(Above photo, credit: Gloria Benfer taken at Lyman Run State Park)
Few things are as beautiful as seeing spring wildflowers bloom in Pennsylvania. The brightly colored flowers signal the end of winter and the beginning of the outdoor season for many.
While these gorgeous flowers can be found throughout the commonwealth, some state parks are fortunate to have a concentration of them.
The bright yellows, reds, whites, pinks and purples line hiking trails, meadows, and streamsides. Luckily, there are a number of parks around the commonwealth that you can visit to take in this seasonal splendor.
Jennings Environmental Education Center
The mack daddy of all Pennsylvania wildflower blooms is at the Jennings Environmental Education Center in Butler County. Jennings, which is part of the state park system, is home to the only publicly protected relict prairie in the state.
The 20-acre prairie ecosystem at Jennings contains countless distinctive prairie plants. The most noteworthy and spectacular prairie flower that can be found is the blazing star. These bright purple flowers cluster on 4 to 6-foot stalks and create a spectacular show during peak bloom time in late July and early August. According to DCNR, the late bloom time is common for prairie plants, which prefer hot, dry weather.
Jennings has 5 miles of hiking trails, including two short loops in the prairie section. The 0.22 mile Blazing Star Trail is a self-guided interpretive trail that travels through the middle of the prairie. The 0.28-mile Prairie Loop Trail includes interpretive signs. DCNR recommends this trail for viewing wildflowers in the summer and fall.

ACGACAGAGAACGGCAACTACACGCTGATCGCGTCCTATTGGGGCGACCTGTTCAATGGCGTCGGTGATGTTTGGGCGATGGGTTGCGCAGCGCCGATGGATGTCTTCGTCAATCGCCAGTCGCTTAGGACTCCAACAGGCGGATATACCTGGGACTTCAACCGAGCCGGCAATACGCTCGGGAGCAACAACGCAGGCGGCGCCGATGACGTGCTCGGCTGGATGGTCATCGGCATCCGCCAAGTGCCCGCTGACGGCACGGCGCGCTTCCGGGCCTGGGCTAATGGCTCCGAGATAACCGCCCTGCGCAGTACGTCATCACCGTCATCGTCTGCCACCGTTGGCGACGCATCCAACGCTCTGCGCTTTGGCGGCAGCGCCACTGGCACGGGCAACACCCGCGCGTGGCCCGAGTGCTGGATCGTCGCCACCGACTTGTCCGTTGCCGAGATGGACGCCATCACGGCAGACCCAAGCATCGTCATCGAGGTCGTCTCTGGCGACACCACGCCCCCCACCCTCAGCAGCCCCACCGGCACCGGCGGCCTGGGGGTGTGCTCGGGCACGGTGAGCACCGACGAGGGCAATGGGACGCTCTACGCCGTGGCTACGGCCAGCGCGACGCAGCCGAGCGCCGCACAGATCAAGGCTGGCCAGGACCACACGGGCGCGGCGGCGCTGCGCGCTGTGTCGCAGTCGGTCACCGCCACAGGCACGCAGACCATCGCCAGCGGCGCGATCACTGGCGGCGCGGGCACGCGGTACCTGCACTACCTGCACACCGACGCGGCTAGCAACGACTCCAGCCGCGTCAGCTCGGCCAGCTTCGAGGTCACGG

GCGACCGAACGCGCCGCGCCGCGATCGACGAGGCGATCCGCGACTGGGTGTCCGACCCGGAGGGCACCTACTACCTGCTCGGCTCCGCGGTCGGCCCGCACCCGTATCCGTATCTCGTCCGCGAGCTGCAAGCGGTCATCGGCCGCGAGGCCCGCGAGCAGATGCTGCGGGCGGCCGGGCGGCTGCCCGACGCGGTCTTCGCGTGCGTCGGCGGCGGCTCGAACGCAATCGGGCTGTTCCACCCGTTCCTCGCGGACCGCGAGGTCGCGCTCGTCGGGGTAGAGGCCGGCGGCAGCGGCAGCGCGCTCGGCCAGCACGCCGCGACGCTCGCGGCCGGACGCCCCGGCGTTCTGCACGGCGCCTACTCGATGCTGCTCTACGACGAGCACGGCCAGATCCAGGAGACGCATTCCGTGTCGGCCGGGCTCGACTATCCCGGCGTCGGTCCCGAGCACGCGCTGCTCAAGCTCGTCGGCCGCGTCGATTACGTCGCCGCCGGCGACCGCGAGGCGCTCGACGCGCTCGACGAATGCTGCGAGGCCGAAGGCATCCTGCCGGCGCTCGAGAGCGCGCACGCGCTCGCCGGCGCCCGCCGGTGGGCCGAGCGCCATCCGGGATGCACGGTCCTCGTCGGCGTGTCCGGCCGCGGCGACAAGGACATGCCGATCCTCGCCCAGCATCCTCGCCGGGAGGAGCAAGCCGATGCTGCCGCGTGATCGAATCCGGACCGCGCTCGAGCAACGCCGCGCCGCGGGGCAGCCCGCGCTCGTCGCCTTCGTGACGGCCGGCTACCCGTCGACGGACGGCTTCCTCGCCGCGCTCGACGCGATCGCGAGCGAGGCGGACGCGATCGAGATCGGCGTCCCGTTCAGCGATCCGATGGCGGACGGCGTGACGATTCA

Be sure to be alert at Jennings as it is home to the endangered massasauga rattlesnake. While this small and reclusive snake is timid, it is venomous and visitors should be careful when walking through its home. DCNR recommends that visitors stay on the mowed paths and keep alert to reduce the chances of an unexpected encounter.
Racoon Creek State Park
Located in Beaver County, Racoon Creek State Park is a great place to find a diverse stand of wildflowers in Pennsylvania.
The Wildflower Reserve at the park’s eastern boundary contains more than 700 species of plants. The 314-acre tract has one of the most biodiverse and unique stands of wildflowers in the keystone state.
There are 4.5 miles of trails that take visitors through a variety of habitats including oak-hickory forest, pine plantations, meadows, and riparian forest. There are 10 trails in the Wildflower Reserve, anywhere from 0.12 miles to 1.54 miles long.
According to DCNR, wildflowers can be found throughout the growing season with peak blooms in late April through early May and again in August through early September. A record of the species documented in the reserve can be found at the Wildflower Reserve Interpretive Center.
Warriors Path State Park
Bedford County’s Warriors Path State Park is one of the most unique on the list, as it is bounded on three sides by the Raystown Branch of the Juniata River.
The 349-acre season park is open from mid-April through the end of October. The park lies near the famous path used by the Iroquois in raids and wars with the Cherokees and other Native Americans in southern Pennsylvania.